Wise Womb Tradition
Traditions of Healing
Have you noticed that there are many differing approaches and opinions to health and wellness?
This is taken from Susan Weed, master herbalist and wise woman, she has broken the basic traditions of healing down into three categories; The Scientific, Heroic and Wise Woman Traditions.Each of these three traditions have very different approaches to healing. Once you read about the traditions you can better understand where your practitioner is coming from in their approach to your health.
What is The Scientific Tradition?
Modern, western medicine is an excellent example of the Scientific tradition; where healing is fixing. The line is its symbol: linear thought, linear time. In the scientific tradition truth is fixed and measurable, truth is that which repeats. Good and bad, health and sickness are put at opposite ends of the line.
Scientific tradition states food is not medicine, a belief I do not hold.
Newton's universal laws and the mechanization of nature are the foundation of the Scientific tradition. Bodies are understood to be machines. When machines run well (stay healthy) they don't deviate, anything that deviates from normal needs to be fixed or repaired. The Scientific tradition is excellent for fixing broken things. Measurements must be taken to determine deviation and insure normalcy. Regular diagnostic tests are critical to maintaining proper function and ensuring utmost longevity of the body/machine.
In the Scientific tradition, plants are valued as repositories of poisons/alkaloids. They are seen as potential drugs, and capable of killing you in their unpredictable crude states. They are helpful and safe only when refined into drugs and used by highly-trained experts.
In the Scientific tradition the whole is the same as its most active part, and machines are more trustworthy than people.
What is The Heroic Tradition?
There is not one unified Heroic tradition, but many similar traditions collectively called the Heroic tradition. Alternative health care practitioners generally represent the Heroic thought pattern, symbolized by a circle.
This circle defines the rules, which, we are told, must be followed in order to save ourselves from disease and death. Healing in the Heroic tradition focuses on cleansing. According to this tradition, disease arises when toxins (dirt, filth, anger, negativity) accumulate. When we are bad; when we eat the wrong food, think the wrong thought, commit a sin, we sicken and the healer is the savior, offering purification, punishment, and redemption.
In the Heroic traditions, the whole is the sum of its parts. We are body, mind, and spirit. The spirit is high and worthy; the body is low and gross; the mind is in between. In the Heroic traditions, we are personally responsible for everything that happens to us.
Religious beliefs frequently accompany herb use in the Heroic tradition. The Heroic healer uses rare substances, exotic herbs, and complicated formulae. Drug-like herbs in capsules are favored in this tradition. Most books on herbal medicine are written by those whose thought patterns are of the Heroic tradition.
The Heroic tradition recommends colonics for every problem from menstrual cramps to cancer. Cures in the Heroic tradition are usually through dramatic and invasive means. This tradition believes purity is to be achieved at any cost. The treatment is part of the punishment to purify our dirty body.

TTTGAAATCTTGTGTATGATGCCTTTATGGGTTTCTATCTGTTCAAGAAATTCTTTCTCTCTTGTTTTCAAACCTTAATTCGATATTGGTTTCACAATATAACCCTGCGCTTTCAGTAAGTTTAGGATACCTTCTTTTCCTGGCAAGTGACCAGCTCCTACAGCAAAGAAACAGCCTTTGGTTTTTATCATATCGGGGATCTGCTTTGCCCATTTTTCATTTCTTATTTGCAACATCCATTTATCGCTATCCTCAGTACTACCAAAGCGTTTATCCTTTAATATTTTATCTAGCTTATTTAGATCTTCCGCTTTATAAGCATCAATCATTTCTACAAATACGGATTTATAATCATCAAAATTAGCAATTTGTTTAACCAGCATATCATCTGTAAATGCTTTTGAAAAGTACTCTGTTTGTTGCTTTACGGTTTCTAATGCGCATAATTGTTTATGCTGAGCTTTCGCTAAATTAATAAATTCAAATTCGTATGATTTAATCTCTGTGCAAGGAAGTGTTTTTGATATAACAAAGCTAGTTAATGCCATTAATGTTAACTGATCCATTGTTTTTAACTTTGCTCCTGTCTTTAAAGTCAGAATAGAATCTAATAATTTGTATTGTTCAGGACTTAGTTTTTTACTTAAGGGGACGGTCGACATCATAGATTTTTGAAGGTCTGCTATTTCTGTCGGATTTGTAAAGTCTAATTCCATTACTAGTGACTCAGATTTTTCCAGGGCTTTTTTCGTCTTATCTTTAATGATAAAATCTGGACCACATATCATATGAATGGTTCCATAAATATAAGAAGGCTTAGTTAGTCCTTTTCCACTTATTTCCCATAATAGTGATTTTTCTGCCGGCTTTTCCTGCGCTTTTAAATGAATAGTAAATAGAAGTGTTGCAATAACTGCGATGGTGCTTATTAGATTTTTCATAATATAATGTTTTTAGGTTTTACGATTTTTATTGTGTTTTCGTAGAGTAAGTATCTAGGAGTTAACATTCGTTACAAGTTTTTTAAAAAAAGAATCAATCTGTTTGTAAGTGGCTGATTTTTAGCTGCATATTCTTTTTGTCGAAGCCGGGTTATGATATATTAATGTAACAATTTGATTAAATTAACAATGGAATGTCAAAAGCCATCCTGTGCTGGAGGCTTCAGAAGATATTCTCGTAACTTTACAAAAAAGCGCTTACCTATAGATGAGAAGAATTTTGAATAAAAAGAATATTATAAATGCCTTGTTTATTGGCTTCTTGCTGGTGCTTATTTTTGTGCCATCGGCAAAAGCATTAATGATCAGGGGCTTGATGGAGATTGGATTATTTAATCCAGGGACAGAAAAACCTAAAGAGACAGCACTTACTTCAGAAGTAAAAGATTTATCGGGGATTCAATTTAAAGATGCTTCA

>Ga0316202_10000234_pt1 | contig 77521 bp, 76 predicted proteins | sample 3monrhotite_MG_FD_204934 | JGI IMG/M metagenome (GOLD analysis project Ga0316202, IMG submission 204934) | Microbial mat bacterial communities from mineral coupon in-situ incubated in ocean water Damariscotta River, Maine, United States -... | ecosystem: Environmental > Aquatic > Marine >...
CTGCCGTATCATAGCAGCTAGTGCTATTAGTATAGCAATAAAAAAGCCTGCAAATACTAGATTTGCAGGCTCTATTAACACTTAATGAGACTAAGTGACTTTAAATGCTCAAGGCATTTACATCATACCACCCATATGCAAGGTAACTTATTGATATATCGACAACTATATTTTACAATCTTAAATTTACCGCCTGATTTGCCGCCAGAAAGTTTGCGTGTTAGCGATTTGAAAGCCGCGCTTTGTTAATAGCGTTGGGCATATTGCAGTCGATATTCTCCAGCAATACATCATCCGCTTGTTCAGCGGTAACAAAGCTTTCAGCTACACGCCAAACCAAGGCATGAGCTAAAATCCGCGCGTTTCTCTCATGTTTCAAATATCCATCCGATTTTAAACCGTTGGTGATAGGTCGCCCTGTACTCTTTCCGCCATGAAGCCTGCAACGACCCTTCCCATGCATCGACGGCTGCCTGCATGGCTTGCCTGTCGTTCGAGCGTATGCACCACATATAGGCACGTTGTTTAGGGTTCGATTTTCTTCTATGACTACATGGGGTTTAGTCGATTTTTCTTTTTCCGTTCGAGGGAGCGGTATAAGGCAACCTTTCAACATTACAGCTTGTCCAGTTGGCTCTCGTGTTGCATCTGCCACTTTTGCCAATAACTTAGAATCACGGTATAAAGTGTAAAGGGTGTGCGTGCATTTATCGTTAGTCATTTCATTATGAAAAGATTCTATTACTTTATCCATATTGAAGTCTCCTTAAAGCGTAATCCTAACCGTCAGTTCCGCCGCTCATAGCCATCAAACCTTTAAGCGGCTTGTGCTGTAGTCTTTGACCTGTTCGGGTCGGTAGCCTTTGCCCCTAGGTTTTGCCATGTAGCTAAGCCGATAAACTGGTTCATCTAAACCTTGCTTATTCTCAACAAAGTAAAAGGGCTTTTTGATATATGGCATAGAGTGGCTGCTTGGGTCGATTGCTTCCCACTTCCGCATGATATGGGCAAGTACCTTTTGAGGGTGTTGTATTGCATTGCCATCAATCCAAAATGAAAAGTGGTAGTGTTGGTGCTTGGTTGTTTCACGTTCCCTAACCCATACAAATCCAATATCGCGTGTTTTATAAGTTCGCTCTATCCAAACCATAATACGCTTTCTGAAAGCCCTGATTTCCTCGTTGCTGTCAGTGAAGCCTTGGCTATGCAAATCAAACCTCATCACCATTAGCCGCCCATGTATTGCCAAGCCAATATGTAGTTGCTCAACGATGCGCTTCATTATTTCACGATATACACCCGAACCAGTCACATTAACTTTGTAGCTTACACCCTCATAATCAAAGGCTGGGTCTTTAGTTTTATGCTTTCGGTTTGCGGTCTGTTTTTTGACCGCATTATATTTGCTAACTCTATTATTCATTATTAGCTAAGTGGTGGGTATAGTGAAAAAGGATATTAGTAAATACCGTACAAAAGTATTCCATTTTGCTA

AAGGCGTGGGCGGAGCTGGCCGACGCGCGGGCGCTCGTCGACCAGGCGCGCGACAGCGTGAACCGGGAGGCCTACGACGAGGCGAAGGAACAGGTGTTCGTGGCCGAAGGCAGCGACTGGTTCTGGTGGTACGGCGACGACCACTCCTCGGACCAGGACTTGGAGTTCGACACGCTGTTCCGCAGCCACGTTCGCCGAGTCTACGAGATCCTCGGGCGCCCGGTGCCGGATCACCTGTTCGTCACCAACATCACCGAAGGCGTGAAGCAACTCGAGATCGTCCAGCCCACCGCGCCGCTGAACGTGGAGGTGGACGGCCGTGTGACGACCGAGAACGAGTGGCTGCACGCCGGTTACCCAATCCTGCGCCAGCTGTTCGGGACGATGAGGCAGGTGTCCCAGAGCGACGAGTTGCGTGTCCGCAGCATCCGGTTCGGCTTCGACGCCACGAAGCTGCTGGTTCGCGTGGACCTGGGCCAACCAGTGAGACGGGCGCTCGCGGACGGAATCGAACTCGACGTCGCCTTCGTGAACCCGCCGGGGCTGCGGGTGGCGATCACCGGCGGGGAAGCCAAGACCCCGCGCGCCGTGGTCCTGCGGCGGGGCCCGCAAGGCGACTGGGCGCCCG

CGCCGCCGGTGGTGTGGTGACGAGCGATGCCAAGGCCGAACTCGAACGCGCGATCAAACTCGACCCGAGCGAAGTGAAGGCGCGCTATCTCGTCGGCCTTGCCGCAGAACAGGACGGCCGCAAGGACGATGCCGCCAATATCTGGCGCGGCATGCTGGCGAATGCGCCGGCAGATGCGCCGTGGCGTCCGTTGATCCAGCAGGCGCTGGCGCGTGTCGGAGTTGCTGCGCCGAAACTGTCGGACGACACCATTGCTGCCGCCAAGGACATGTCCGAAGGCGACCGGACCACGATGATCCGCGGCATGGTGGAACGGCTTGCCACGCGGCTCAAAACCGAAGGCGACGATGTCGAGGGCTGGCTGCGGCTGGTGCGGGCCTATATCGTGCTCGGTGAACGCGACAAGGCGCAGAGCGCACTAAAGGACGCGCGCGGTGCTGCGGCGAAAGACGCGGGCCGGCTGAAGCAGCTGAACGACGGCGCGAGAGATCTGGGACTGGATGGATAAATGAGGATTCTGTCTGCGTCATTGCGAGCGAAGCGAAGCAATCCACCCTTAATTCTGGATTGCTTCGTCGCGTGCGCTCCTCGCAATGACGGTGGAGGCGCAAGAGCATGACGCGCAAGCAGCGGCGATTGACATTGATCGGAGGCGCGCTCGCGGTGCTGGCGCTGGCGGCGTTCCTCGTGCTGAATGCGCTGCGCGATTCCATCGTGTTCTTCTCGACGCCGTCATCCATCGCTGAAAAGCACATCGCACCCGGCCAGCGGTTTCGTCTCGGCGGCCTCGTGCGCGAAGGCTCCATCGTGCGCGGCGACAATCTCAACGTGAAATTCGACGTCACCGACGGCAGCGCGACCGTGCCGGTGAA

What is The Wise Woman Tradition?
The Wise Woman tradition is the world's oldest healing tradition. It envisions good health as openness to change, flexibility, availability to transformation. Its symbol is the spiral. In the Wise Woman tradition we do not seek to cure, but focus instead on integrating and nourishing the unique individual's wholeness/holiness. The Wise Woman tradition relies on warmth tenderness, simple ritual, and common herbs and garden weeds as primary nourishers, AND appreciates (and uses) any treatment appropriate to the specific self-healing process.
The Wise Woman tradition sees each life as a spiraling, ever-changing completeness. Disease and injury are seen as doorways of transformation, and each person is recognized as a self-healer: inherently whole, resonant to the whole, and vital to the whole. Substance, thought, feeling, and spirit are inseparable in the Wise Woman tradition. The whole is more than the sum of its parts.
The Wise Woman tradition offers self-healing options as diverse as the human imagination and as complex as the human psyche. The Wise Woman tradition has no rules, no texts, no rites; it is constantly changing, constantly being re-invented. It is mostly invisible, hard to see, but easier and easier to find. It is a give-away dance of nourishment, change, and self-love. An invitation to honor yourself and the earth. An encouragement to trust yourself.
There are seven steps of healing in the Wise Woman tradition. This formula delineates a way to cut through the confusion and decide which option to use when. It is based on the concept: "First do no harm."
Six Steps of Healing from the Wise Woman Tradition
Step 0 - Do Nothing
Step 1 – Gather Information
Step 2 - Engage the Energy
Step 3 - Nourish and Tonify
Step 4 - Stimulate & Sedate
Step 5 - Use Drugs
Step 6 - Break & Enter
© Susan Weed